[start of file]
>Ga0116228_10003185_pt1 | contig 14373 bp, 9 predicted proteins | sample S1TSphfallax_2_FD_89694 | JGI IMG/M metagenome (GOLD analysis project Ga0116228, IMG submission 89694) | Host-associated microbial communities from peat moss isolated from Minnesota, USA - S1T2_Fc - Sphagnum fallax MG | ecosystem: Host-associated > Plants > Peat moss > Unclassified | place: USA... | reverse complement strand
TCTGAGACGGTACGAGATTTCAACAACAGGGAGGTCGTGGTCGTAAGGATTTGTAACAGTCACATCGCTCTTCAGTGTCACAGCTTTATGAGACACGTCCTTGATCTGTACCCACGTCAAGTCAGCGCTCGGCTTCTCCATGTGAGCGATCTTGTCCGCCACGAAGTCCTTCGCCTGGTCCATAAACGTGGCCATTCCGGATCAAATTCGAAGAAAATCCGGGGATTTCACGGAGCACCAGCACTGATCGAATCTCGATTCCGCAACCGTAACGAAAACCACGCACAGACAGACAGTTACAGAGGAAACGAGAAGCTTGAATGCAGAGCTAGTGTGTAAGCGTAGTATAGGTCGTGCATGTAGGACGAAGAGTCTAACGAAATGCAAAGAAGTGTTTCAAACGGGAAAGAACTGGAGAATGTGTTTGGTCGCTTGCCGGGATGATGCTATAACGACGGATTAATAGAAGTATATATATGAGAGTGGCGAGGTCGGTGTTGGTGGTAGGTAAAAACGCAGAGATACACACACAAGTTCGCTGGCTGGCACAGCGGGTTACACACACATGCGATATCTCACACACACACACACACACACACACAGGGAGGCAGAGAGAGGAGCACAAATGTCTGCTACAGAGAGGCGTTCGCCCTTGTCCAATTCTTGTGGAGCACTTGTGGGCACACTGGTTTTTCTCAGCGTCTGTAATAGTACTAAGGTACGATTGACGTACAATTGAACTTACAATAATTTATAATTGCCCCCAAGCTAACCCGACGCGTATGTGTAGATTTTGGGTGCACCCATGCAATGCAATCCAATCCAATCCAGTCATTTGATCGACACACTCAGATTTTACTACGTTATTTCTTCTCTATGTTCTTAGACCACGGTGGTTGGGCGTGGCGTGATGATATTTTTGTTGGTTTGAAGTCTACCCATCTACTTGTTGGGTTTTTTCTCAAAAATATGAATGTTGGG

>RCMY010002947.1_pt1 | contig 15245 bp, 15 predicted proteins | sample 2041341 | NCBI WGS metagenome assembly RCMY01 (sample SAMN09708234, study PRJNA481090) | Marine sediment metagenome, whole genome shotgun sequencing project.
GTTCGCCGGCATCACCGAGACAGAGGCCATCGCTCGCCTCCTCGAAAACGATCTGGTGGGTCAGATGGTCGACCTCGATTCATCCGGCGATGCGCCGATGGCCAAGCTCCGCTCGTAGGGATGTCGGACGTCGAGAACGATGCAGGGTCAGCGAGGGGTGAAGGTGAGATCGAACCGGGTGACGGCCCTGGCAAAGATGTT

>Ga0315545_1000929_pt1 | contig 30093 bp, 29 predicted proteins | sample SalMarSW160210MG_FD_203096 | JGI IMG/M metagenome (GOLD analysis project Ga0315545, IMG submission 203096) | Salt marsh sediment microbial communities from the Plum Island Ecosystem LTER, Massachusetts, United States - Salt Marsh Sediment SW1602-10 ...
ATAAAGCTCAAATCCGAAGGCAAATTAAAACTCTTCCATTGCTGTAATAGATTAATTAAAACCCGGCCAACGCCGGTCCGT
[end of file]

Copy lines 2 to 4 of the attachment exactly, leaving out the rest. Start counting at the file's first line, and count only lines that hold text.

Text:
TCTGAGACGGTACGAGATTTCAACAACAGGGAGGTCGTGGTCGTAAGGATTTGTAACAGTCACATCGCTCTTCAGTGTCACAGCTTTATGAGACACGTCCTTGATCTGTACCCACGTCAAGTCAGCGCTCGGCTTCTCCATGTGAGCGATCTTGTCCGCCACGAAGTCCTTCGCCTGGTCCATAAACGTGGCCATTCCGGATCAAATTCGAAGAAAATCCGGGGATTTCACGGAGCACCAGCACTGATCGAATCTCGATTCCGCAACCGTAACGAAAACCACGCACAGACAGACAGTTACAGAGGAAACGAGAAGCTTGAATGCAGAGCTAGTGTGTAAGCGTAGTATAGGTCGTGCATGTAGGACGAAGAGTCTAACGAAATGCAAAGAAGTGTTTCAAACGGGAAAGAACTGGAGAATGTGTTTGGTCGCTTGCCGGGATGATGCTATAACGACGGATTAATAGAAGTATATATATGAGAGTGGCGAGGTCGGTGTTGGTGGTAGGTAAAAACGCAGAGATACACACACAAGTTCGCTGGCTGGCACAGCGGGTTACACACACATGCGATATCTCACACACACACACACACACACACACAGGGAGGCAGAGAGAGGAGCACAAATGTCTGCTACAGAGAGGCGTTCGCCCTTGTCCAATTCTTGTGGAGCACTTGTGGGCACACTGGTTTTTCTCAGCGTCTGTAATAGTACTAAGGTACGATTGACGTACAATTGAACTTACAATAATTTATAATTGCCCCCAAGCTAACCCGACGCGTATGTGTAGATTTTGGGTGCACCCATGCAATGCAATCCAATCCAATCCAGTCATTTGATCGACACACTCAGATTTTACTACGTTATTTCTTCTCTATGTTCTTAGACCACGGTGGTTGGGCGTGGCGTGATGATATTTTTGTTGGTTTGAAGTCTACCCATCTACTTGTTGGGTTTTTTCTCAAAAATATGAATGTTGGG

>RCMY010002947.1_pt1 | contig 15245 bp, 15 predicted proteins | sample 2041341 | NCBI WGS metagenome assembly RCMY01 (sample SAMN09708234, study PRJNA481090) | Marine sediment metagenome, whole genome shotgun sequencing project.
GTTCGCCGGCATCACCGAGACAGAGGCCATCGCTCGCCTCCTCGAAAACGATCTGGTGGGTCAGATGGTCGACCTCGATTCATCCGGCGATGCGCCGATGGCCAAGCTCCGCTCGTAGGGATGTCGGACGTCGAGAACGATGCAGGGTCAGCGAGGGGTGAAGGTGAGATCGAACCGGGTGACGGCCCTGGCAAAGATGTT